Happy Birthday Marie Antoinette, the Original Fashionista


Marie Antoinette, the child bride of Louis XVI (also a teenager when wed) often gets a bad rap. The oft-taught high school history lessons has left her forever known as the care-less Queen, who scoffed at the starving masses with the original hashtag #LetThemEatCake. As it turns out—according to several researchers—the indulgent sovereign never actually said that, and it was the result of some nasty PR and propaganda by those in favor of a revolt. It didn’t stop there as the Queen was subject to other haters—kind of like current day Kim Kardashian West, people loved to read and see negative images of the former Hapsburg Princess just as they do KKW. You might say Marie Antoinette was template for the type of fame Kris Jenner masterminded for her family–glamour, rich excess with a good helping of bad taste and questionable judgement. They even share a jewelry heist scandal.

When it comes to the world of fashion, we are forever in debt to Marie Antoinette, whose rein was during the 1700s‘ Age of Enlightenment. Prior to the time, the manner of dress was super specific to class; it was obvious to see where one stood in life based on the garments he or she wore. The Queen set the scene for change when she donned a lavender gown embroidered with diamonds and pearls on her wedding day, and after Rose Bertin—France’s first celebrated fashion designer and Marie Antoinette’s own personal couturier—kept her in the latest fashions. One of her most famous garbs was the gaulle, a layered gauze muslin dress that was traditionally worn under more fancy fabric dresses such as silks and brocade. So as much as we like to credit the 1980s “Material Girl” Madonna (and current version Lady Gaga) with the underwear as outerwear trend, we can trace it back to the Marie Antoinette. She also popularized the robe à la polonaise, which was based on traditional Polish costume dress. The Queen’s hairstyles also reached new heights of fashion, quite literally. Bertin was her hairdresser, too, and the resulting “poufs” could be compared to current hair genius Julien d’Ys. She created styles on the Marie Antoinette that were almost three feet in the air, which were almost always accompanied by a spray of panache.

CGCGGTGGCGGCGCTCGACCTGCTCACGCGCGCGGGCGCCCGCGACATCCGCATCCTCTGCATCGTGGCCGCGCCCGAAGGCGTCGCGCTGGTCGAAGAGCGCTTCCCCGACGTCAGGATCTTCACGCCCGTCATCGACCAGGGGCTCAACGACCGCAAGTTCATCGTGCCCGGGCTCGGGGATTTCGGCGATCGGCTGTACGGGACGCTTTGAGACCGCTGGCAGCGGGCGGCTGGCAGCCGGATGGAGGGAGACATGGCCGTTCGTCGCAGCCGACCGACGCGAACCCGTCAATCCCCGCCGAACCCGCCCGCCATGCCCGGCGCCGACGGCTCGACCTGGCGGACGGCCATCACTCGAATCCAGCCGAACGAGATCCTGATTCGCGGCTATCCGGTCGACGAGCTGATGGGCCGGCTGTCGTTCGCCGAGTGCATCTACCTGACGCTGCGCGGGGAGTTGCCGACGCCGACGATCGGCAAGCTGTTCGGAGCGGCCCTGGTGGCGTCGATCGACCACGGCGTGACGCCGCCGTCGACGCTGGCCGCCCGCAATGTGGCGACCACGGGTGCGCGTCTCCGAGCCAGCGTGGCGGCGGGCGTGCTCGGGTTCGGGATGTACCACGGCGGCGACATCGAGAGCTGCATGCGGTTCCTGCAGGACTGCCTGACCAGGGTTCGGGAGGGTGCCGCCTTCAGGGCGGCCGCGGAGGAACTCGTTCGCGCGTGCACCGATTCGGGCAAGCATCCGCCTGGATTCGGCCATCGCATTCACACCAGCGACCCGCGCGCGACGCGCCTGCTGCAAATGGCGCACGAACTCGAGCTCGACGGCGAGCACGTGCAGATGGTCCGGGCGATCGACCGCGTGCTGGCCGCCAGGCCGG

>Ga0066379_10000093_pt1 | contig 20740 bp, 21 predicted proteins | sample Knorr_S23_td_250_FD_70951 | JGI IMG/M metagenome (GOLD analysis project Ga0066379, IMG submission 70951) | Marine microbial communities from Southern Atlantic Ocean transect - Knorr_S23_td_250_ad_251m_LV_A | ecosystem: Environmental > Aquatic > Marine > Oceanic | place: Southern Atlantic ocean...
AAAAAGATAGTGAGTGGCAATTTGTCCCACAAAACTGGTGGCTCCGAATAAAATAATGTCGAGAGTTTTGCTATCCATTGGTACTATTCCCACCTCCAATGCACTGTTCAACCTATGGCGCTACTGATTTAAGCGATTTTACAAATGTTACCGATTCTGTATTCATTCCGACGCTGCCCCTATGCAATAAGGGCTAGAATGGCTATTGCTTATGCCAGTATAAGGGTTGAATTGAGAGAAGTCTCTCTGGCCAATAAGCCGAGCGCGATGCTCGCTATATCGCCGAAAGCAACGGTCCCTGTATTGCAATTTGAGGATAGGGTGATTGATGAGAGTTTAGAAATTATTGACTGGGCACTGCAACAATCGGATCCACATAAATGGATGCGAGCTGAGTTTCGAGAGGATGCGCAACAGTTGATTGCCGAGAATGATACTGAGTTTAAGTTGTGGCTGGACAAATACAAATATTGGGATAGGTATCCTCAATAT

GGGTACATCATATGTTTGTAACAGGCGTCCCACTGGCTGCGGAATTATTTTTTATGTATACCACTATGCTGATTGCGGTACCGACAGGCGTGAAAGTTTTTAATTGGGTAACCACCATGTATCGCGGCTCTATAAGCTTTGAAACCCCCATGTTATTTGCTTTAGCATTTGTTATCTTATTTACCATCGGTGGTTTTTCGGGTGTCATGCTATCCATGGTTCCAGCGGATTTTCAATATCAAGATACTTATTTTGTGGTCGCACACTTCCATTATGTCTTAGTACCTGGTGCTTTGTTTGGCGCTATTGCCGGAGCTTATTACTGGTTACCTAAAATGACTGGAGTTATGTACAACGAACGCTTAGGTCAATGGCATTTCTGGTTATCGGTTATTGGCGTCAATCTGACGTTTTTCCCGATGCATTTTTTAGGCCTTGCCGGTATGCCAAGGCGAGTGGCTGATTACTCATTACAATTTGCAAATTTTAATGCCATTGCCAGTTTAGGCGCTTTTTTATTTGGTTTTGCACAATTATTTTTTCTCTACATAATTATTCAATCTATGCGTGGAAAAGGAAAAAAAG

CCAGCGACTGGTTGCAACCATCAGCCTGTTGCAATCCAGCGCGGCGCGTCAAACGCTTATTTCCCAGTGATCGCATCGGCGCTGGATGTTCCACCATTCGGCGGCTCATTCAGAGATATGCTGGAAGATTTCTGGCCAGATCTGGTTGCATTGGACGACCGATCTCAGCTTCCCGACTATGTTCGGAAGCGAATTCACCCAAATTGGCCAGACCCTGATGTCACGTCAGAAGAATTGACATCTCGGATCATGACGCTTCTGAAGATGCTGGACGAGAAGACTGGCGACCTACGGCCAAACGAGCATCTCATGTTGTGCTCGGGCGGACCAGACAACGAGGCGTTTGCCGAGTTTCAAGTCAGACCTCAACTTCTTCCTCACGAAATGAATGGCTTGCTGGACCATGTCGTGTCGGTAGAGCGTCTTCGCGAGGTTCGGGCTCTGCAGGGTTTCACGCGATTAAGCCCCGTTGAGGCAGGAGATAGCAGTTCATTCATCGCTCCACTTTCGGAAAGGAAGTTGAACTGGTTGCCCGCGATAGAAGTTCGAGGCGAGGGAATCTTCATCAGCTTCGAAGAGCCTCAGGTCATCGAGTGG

The Queen also loved chocolate, reportedly drinking it hot with whipped cream for breakfast daily. As the cocoa-treat was fairly new and exotic at the time, this extravagance probably didn’t help her reputation for being immune to the issue of the starving masses. But it was also reported that the type of grain used for the royal bread was altered under her command to allow for more to be produced and spread among the people. It’s all about balance, as they say. Ditto was her love for flowers. Marie Antoinette displayed them throughout her private quarters in Petit Trianon, surely to please her many guests that arrived for her parties and card games. Where would fashion today be without the ample supply of bouquets—everywhere from a designers’ showroom to the runways?

So exactly why did the press love to scorn her so? Well the aforementioned pastimes—fashion, beauty and entertaining—seemed callous when people were starving to death daily. But on some level, the ruling bodies of nations to this day seem to be faring much better than a lot of its inhabitants. Still, without a maverick press machine on her side promoting her benevolent acts, she seemed like an asshole to the rest of the country. Then there were her supposed sexual exploits. No doubt she had many, but let’s look at some of the contributing factors. First off Louis XVI was thought to be not sexy at all—but was that the case? New research suggests that the reason the marriage may have taken seven years to produce an heir boiled down to anatomy. It seems Louis was quite well endowed and Marie Antoinette had a condition that well, left little opening. (Makes you wonder where the expression “Fit for a Queen” comes from.)

Ultimately, the Queen met the same fate as her King, losing her head via the guillotine on October 16, 1793 after being sentenced during a somewhat bogus trial full of trumped up charges, including a widely believed false accusation of incest by her son, Louis Charles. Love her, hate her, her impact on fashion and style is more than half-baked, and her life was not always the cakewalk her detractors made it out to be.


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